King Charles’s former butler says it’s ‘not a shock’ staff could lose their jobs

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,‘Trust me, this is no shock to the family.’,

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That was Grant Harold, the former butler of King Charles III when he was still Prince of Wales, telling the bbc It should come as no surprise that many members of the new monarch’s household staff are not joining her at Buckingham Palace.

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It comes in response to reports that more than 100 staff members serving Charles at his Clarence House residence in London received notices that they may be removed now that the new monarch and his wife, Camilla, are expected to be the Queen’s consort. Is. Move to Buckingham Palace.

Read more: Royal staff ‘livid’ and ‘shaken’ when King Charles moved to Buckingham Palace after learning they could lose their jobs: report

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The Guardian reported that staff at the royal residence next to St James’s Palace were “flaming” and “shaken” After receiving a letter from the king’s top aide on Monday while Britain was still in an official state of mourning for Queen Elizabeth II.

But Harold, who once worked at Charles’ residence at Highgrove House in Gloucestershire, said he always knew his job could become obsolete if his employer became king.

“When I joined, I was fully aware that if [Queen Elizabeth] If passed, I will be redundant because my boss is no longer the Prince of Wales,” he said.

,‘When I joined, I knew full well that if [Queen Elizabeth] It’s gone I’ll be redundant because my boss is no longer the Prince of Wales.’,

“The good thing is, I know they’ll do everything they can to make sure people are put in positions where possible,” he said, “there will be people who want to retire or make a career change.” want.”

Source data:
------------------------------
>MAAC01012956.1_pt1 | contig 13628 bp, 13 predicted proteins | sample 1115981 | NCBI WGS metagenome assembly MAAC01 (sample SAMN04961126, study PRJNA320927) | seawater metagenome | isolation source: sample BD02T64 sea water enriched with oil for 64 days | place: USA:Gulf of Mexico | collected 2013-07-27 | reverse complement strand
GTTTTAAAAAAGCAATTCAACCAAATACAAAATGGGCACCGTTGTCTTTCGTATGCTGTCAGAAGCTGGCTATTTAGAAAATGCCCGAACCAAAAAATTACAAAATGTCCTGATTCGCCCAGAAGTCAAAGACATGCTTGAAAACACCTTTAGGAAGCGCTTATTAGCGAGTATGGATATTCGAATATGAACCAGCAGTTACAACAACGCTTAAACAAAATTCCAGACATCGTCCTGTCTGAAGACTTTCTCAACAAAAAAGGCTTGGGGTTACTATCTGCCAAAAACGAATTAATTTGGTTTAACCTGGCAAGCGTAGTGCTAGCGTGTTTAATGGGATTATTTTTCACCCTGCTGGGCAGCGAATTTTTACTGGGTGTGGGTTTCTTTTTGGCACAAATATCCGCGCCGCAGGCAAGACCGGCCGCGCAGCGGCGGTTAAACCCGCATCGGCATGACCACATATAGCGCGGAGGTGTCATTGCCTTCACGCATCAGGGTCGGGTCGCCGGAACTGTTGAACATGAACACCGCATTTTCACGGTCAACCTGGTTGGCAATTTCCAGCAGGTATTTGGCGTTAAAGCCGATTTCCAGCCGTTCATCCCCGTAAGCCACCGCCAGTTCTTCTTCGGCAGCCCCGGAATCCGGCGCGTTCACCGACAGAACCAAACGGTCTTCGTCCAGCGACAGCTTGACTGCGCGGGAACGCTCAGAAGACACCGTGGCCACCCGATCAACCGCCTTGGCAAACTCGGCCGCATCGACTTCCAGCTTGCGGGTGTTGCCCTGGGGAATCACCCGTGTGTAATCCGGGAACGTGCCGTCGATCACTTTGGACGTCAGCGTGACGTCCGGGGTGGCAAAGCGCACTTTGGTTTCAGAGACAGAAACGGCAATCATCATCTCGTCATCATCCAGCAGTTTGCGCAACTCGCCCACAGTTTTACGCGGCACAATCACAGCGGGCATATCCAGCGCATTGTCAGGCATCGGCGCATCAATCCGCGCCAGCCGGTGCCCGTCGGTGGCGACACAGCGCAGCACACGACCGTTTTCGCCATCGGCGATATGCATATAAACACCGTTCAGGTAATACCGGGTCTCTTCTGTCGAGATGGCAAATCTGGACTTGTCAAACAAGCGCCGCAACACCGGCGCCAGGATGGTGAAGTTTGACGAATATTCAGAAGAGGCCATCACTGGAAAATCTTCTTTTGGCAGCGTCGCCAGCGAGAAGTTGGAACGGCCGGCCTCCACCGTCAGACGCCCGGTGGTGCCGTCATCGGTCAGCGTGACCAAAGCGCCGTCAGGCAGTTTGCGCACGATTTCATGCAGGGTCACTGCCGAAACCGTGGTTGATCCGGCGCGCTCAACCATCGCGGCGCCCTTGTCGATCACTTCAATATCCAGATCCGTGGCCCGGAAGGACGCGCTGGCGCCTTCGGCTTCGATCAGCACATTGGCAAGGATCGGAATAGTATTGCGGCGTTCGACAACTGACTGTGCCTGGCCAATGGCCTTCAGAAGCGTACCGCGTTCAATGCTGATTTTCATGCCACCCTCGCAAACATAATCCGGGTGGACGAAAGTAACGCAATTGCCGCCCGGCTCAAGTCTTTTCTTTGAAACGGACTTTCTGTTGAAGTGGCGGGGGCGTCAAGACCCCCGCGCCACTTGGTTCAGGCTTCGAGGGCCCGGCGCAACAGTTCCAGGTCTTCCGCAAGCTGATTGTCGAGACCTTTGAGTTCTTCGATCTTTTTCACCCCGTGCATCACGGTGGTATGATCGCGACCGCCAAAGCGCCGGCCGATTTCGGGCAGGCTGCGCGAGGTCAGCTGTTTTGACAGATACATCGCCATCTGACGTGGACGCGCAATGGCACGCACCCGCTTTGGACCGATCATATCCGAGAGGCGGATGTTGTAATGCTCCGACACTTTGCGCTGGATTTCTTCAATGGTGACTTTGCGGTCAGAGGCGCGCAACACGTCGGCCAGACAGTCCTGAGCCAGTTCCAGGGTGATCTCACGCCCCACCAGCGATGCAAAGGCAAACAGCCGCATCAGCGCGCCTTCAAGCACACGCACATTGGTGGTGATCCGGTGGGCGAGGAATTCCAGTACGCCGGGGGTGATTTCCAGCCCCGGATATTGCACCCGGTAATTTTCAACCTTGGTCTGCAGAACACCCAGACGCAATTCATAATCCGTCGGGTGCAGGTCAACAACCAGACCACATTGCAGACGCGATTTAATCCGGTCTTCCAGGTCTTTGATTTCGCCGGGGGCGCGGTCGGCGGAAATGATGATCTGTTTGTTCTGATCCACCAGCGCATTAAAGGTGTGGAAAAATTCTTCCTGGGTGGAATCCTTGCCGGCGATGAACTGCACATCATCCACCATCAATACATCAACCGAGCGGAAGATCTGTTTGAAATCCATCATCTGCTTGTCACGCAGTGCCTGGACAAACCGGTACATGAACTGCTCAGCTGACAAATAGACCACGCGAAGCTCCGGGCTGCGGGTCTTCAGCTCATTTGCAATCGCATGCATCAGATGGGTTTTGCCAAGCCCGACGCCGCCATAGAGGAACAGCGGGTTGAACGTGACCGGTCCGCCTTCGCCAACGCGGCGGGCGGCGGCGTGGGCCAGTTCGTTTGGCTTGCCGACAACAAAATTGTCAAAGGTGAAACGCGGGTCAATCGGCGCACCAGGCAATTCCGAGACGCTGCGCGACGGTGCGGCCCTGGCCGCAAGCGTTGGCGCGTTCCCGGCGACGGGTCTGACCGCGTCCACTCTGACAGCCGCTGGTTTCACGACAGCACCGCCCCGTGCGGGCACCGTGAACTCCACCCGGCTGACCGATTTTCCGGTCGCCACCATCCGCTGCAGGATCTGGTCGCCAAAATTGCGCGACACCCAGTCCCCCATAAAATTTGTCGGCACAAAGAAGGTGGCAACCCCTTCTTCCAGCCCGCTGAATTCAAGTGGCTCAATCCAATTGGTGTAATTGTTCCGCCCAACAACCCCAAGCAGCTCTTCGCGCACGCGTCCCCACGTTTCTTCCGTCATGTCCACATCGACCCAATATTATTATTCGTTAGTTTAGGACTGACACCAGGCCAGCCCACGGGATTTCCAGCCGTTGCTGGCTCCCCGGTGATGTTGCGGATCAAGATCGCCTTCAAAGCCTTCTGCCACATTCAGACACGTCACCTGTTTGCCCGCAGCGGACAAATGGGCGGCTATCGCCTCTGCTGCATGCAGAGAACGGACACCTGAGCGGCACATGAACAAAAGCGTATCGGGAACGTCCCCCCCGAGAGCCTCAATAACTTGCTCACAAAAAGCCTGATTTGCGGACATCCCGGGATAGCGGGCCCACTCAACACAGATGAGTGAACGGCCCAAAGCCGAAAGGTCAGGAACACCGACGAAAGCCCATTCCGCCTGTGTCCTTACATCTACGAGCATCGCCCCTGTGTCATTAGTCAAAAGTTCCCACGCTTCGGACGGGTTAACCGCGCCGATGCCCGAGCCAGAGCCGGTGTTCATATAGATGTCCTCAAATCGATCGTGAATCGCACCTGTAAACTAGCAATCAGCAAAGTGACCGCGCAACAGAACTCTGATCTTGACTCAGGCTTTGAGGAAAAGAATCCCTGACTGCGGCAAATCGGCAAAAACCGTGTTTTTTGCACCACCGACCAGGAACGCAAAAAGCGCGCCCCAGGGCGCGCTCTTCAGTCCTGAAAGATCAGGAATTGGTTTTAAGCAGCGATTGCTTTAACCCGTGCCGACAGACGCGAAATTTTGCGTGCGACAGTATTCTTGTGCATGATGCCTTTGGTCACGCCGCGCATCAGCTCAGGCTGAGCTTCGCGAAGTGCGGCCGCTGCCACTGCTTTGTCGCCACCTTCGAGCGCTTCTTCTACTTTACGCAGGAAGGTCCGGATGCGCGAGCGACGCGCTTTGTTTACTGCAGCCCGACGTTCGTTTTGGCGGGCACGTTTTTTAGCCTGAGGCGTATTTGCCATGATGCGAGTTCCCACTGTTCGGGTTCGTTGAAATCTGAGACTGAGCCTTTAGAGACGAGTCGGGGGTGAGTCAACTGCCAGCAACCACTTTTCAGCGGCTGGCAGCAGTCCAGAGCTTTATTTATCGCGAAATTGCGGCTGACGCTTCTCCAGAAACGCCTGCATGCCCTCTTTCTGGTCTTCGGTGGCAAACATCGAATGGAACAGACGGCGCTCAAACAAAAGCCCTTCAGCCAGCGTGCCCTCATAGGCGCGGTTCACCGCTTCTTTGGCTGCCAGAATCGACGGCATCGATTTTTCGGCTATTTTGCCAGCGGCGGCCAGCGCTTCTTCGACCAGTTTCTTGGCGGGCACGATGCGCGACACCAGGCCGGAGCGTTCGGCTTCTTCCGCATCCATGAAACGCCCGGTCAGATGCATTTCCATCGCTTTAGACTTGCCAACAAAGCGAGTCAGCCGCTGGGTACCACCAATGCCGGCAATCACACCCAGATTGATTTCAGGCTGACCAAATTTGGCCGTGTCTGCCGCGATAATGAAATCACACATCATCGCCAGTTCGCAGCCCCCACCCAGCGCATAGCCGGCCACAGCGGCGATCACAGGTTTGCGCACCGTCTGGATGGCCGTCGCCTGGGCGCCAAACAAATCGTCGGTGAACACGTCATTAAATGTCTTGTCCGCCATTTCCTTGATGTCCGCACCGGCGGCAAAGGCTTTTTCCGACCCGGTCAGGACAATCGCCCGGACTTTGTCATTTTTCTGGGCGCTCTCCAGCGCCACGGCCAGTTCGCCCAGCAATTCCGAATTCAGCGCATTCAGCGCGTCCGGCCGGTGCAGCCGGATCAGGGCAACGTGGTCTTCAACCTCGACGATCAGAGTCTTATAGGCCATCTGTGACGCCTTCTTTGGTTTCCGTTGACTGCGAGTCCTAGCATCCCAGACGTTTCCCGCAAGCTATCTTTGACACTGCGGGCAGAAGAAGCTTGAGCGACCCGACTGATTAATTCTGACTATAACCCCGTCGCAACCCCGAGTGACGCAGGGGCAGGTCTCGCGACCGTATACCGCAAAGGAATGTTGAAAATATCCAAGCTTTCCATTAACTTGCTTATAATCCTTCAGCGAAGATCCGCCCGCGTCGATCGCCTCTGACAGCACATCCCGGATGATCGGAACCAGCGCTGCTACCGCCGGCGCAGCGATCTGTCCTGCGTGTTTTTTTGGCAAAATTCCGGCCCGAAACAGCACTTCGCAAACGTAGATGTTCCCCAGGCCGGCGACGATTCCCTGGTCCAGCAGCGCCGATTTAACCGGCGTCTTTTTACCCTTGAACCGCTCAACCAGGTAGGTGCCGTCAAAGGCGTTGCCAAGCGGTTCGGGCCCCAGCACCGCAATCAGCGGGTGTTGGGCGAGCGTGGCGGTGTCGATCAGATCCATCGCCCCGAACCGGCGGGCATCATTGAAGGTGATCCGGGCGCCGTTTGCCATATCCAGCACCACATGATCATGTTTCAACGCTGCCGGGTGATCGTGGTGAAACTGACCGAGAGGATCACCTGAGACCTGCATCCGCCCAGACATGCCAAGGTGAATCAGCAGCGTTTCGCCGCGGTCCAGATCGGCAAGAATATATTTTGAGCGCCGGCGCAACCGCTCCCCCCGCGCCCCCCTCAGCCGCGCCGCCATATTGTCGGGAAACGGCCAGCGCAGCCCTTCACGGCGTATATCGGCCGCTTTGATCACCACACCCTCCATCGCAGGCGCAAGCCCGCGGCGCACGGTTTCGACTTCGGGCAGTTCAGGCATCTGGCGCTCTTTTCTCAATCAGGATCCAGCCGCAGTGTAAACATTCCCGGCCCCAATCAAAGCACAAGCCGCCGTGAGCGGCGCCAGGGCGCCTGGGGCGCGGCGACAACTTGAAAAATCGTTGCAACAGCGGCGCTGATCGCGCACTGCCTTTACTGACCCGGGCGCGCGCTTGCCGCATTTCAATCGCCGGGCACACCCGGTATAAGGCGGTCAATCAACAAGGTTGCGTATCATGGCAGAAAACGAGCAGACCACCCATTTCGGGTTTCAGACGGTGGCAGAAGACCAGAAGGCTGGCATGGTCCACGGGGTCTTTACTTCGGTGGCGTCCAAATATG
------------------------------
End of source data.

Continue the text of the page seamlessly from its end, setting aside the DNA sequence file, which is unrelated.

In fact, a notice shared on Monday said that the laid off royal staff will be able to find jobs at other royal family homes or elsewhere in Britain. They will also be offered an “advanced” redundancy paymentWhich in the UK is usually a calculated pay, which is calculated based on the salary of a specified employee and their length of service.

Clarence House has just over 100 full-time employees, According to the annual review of the royal residence from the beginning of this year, According to the Guardian report, those notified of possible layoffs on Monday included the offices of finance, communications and private secretaries as well as domestic workers. The 31 employees in the Office of Private Secretaries include private secretaries, administrators, researchers and similar staff. About the same number handles finance in the treasurer’s department, and 12 people work in the communications office. The 28 members of the household staff include four chefs, five house managers, three valet and dressers, and several butlers. in comparison, Latest Sovereign Grants Report said that Queen Elizabeth II employed 491 full-time employees.

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Anonymous sources reportedly told Guardian That many staff members of Clarence House had assumed that they would be added to the new Buckingham Palace household of the King. “Everyone is absolutely concerned, including the private secretaries and the senior team,” an insider told the UK newspaper.

And Mark Cervotka, general secretary of the Public and Commercial Services Union (PCS) in the UK, which represents some palace workers, told the Guardian that the time was “Hard to the extreme.”

“While some changes were to be expected in the households in the form of a change in roles in the Royal Family, the scale and speed at which the announcement has been made is peaking,” he said. “At least because we don’t know what staff the visiting Prince of Wales and his family may need.”

The PCS also reportedly tweeted a statement saying, “The decision to announce redundancies in the #RoyalHousehold during the #mourning period is nothing short of heartless.”

But the BBC reported that Legal advice given to the king’s house That “the information needs to be shared with staff as soon as possible, despite efforts to delay it until after the Queen’s funeral.”

Credit: www.marketwatch.com /

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